checking that all paths lead to Rome. M2 has a rather more tightly
defined language spec than C or C++ so it is easier than for C/C++. It
is also more of a minority interest so less effort went into it.

A nice review of Coverity is online at ACM here:

https://cacm.acm.org/magazines/2010/2/69354-a-few-billion-lines-of-code-later/fulltext

I particularly like what it has to say about MS Visual C++.NET 2003
under the "Laws of Bug Fixing" "social vs technical".

There are quite a few now. They will usually let you try before you buy
and/or send a tech sales guy to run the tool against a codebase demo. It
is unusual not to be able to find some hidden serious bugs in a big
project although people are not always best pleased to be shown this.

I think there is even a half decent one in the MS Enterprise edition for
which they charge an arm and a leg. They have finally after much
badgering included a cut down version in the free and student editions
(basically if you don't get students into doing things right and doing
the right things you are on a hiding to nothing).

https://blogs.msdn.microsoft.com/codeanalysis/2012/03/08/whats-new-in-code-analysis-for-visual-studio-2012/

Never used this one but it shows up as promising for C users.

https://community.arm.com/tools/m/videos-files/591/download

Runtime wise I like Boundschecker for Windows stuff (since I am usually
modifying other peoples code of sometimes dubious quality).

--
Regards,
Martin Brown

Phil Hobbs
Guest

Tue Jan 08, 2019 5:45 pm   



On 1/8/19 4:42 AM, Martin Brown wrote:
Quote:
On 03/01/2019 23:14, Phil Hobbs wrote:
On 1/3/19 1:10 PM, Martin Brown wrote:

There are quite a few static analysis tools that could go a long way
to catching many of the sorts of mistakes that human programmers make
- but sadly they are not often used Sad People always look hurt when I
run such tools against a supposedly working codebase and find things
wrong.

I used to use PC-Lint, but my most recent version is C++98. ;)

What are your faves?

I have had PC Lint since forever and once had to use a specific early
development C++ IDE compiler that tended to crash horribly if there were
any syntax errors at all in the code it was being asked to compile.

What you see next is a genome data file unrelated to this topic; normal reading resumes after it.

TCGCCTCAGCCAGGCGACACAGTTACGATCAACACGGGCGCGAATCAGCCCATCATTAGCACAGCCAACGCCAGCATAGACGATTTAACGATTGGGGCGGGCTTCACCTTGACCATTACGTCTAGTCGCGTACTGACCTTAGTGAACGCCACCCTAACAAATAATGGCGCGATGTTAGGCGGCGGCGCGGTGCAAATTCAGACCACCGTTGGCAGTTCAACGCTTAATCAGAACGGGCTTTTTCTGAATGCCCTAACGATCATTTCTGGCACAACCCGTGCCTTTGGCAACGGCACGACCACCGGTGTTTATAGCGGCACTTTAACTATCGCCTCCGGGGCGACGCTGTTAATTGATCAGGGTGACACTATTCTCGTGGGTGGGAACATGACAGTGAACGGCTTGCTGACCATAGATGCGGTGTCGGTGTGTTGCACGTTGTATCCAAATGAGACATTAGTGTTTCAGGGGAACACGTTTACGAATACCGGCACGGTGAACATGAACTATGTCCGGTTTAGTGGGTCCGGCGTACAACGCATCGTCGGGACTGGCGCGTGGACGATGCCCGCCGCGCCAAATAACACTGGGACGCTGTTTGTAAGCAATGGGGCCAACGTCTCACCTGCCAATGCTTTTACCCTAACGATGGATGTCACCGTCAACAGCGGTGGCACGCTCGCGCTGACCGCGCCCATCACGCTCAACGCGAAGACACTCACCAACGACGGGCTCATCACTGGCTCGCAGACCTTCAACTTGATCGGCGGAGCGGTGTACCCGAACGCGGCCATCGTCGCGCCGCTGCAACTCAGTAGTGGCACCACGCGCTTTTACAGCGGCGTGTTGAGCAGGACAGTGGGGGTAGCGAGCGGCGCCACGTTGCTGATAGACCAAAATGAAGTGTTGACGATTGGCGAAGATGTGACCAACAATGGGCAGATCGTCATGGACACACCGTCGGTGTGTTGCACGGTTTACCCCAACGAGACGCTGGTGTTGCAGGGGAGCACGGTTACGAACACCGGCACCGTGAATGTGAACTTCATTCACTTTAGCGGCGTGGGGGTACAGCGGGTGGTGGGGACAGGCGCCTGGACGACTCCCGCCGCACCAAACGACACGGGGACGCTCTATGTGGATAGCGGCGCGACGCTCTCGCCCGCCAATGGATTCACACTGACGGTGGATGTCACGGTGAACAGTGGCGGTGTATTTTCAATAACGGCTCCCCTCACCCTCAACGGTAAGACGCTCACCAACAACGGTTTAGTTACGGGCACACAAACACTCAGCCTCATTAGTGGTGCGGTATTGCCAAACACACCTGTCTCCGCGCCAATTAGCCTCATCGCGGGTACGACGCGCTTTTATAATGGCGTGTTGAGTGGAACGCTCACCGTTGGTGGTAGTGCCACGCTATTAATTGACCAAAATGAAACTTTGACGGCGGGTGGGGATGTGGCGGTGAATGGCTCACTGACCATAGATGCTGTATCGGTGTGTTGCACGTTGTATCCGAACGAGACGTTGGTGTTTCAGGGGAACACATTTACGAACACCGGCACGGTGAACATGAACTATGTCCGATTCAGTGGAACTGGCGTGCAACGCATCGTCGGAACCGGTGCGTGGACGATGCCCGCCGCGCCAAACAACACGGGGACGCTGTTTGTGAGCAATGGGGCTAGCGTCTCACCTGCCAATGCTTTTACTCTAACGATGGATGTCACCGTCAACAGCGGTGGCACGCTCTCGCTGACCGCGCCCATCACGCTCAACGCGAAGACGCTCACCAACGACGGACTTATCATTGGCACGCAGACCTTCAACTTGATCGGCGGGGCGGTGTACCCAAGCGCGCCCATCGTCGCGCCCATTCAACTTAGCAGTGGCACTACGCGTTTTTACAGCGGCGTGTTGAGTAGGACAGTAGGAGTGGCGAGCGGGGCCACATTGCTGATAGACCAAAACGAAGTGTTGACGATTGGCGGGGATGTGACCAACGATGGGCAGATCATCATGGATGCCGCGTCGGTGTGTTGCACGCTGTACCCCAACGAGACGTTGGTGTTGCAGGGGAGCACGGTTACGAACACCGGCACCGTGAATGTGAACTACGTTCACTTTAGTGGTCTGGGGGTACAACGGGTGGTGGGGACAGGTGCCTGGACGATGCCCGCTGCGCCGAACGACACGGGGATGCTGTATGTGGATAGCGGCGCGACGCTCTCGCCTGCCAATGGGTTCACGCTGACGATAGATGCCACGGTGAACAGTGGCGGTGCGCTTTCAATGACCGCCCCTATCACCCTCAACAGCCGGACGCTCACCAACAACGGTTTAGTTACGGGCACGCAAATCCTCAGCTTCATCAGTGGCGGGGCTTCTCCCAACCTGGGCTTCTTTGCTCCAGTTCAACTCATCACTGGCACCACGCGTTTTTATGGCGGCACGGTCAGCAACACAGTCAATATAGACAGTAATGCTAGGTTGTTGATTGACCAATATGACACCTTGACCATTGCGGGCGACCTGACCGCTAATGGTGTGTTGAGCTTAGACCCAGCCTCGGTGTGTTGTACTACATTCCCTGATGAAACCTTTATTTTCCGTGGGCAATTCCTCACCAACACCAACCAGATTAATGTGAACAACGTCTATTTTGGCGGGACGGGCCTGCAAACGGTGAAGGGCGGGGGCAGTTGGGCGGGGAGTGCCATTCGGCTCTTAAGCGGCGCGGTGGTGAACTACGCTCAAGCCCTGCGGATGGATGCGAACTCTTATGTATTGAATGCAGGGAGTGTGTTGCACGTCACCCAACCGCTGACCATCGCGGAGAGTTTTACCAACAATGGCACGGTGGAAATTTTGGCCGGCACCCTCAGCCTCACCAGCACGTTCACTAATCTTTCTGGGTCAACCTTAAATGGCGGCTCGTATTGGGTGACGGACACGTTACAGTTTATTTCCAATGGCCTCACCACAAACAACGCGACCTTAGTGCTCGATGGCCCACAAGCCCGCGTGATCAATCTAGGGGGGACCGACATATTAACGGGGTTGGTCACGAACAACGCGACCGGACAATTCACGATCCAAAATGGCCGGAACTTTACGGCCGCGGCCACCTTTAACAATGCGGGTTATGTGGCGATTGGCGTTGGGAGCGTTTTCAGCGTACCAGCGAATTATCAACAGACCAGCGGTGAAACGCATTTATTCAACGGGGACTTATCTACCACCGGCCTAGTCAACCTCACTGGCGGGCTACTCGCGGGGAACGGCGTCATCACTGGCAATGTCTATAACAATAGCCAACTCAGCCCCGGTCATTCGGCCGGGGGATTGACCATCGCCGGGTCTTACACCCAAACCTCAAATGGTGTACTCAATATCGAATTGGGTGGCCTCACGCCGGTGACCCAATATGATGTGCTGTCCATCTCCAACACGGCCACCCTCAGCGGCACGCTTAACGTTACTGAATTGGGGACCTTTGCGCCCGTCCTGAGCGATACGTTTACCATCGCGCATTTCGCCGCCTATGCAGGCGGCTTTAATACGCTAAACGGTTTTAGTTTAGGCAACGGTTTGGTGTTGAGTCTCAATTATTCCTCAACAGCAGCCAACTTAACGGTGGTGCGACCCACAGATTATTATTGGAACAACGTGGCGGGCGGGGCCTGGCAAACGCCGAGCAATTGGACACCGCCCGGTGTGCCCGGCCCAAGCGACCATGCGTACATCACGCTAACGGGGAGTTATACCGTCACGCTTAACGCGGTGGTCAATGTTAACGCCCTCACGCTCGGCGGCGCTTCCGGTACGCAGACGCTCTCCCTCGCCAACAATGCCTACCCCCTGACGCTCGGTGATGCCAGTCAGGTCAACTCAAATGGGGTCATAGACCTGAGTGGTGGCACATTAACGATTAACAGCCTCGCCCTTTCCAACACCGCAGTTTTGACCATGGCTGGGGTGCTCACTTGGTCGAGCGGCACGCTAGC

I am a fan of McCabes CCI as a measure of code network complexity with
the addition of a count of decision points so that a switch case gets a
more favourable rating than a cascade of nested if statements.

CCI doesn't tell you where the errors are but if code has a high network
complexity then it is a fair bet that it hides some latent errors. It is
very handy for working out the minimum test vector set to span all code
paths. It is always the seldom travelled paths that fail when used.

The Modula 2 compiler I use has dataflow analysis and by default
(because the developers have a weird sense of humour) it will compile
any references to uninitialised variables to a hard runtime trap. That
is if there is any path to that variable whereby it isn't initialised it
will fail on first use. It tends to annoy people who don't RTFM. It can
be configured to issue serious warnings for all used before initialised,
memory leaks and multiple set of a semaphore (or multiple frees) etc.

Where this sort of thing really scores is in the seldom used paths that
are supposed to handle rare fault events but don't always get adequately
tested in real life. It comes from a different lab but is similar to
Coverity in its approach to finding bugs by parsing the language and
checking that all paths lead to Rome. M2 has a rather more tightly
defined language spec than C or C++ so it is easier than for C/C++. It
is also more of a minority interest so less effort went into it.

A nice review of Coverity is online at ACM here:

https://cacm.acm.org/magazines/2010/2/69354-a-few-billion-lines-of-code-later/fulltext


I particularly like what it has to say about MS Visual C++.NET 2003
under the "Laws of Bug Fixing" "social vs technical".

There are quite a few now. They will usually let you try before you buy
and/or send a tech sales guy to run the tool against a codebase demo. It
is unusual not to be able to find some hidden serious bugs in a big
project although people are not always best pleased to be shown this.

I think there is even a half decent one in the MS Enterprise edition for
which they charge an arm and a leg. They have finally after much
badgering included a cut down version in the free and student editions
(basically if you don't get students into doing things right and doing
the right things you are on a hiding to nothing).

https://blogs.msdn.microsoft.com/codeanalysis/2012/03/08/whats-new-in-code-analysis-for-visual-studio-2012/


Never used this one but it shows up as promising for C users.

https://community.arm.com/tools/m/videos-files/591/download

Runtime wise I like Boundschecker for Windows stuff (since I am usually
modifying other peoples code of sometimes dubious quality).

What does Coverity cost per seat?


Cheers

Phil Hobbs

--
Dr Philip C D Hobbs
Principal Consultant
ElectroOptical Innovations LLC / Hobbs ElectroOptics
Optics, Electro-optics, Photonics, Analog Electronics
Briarcliff Manor NY 10510

http://electrooptical.net
https://hobbs-eo.com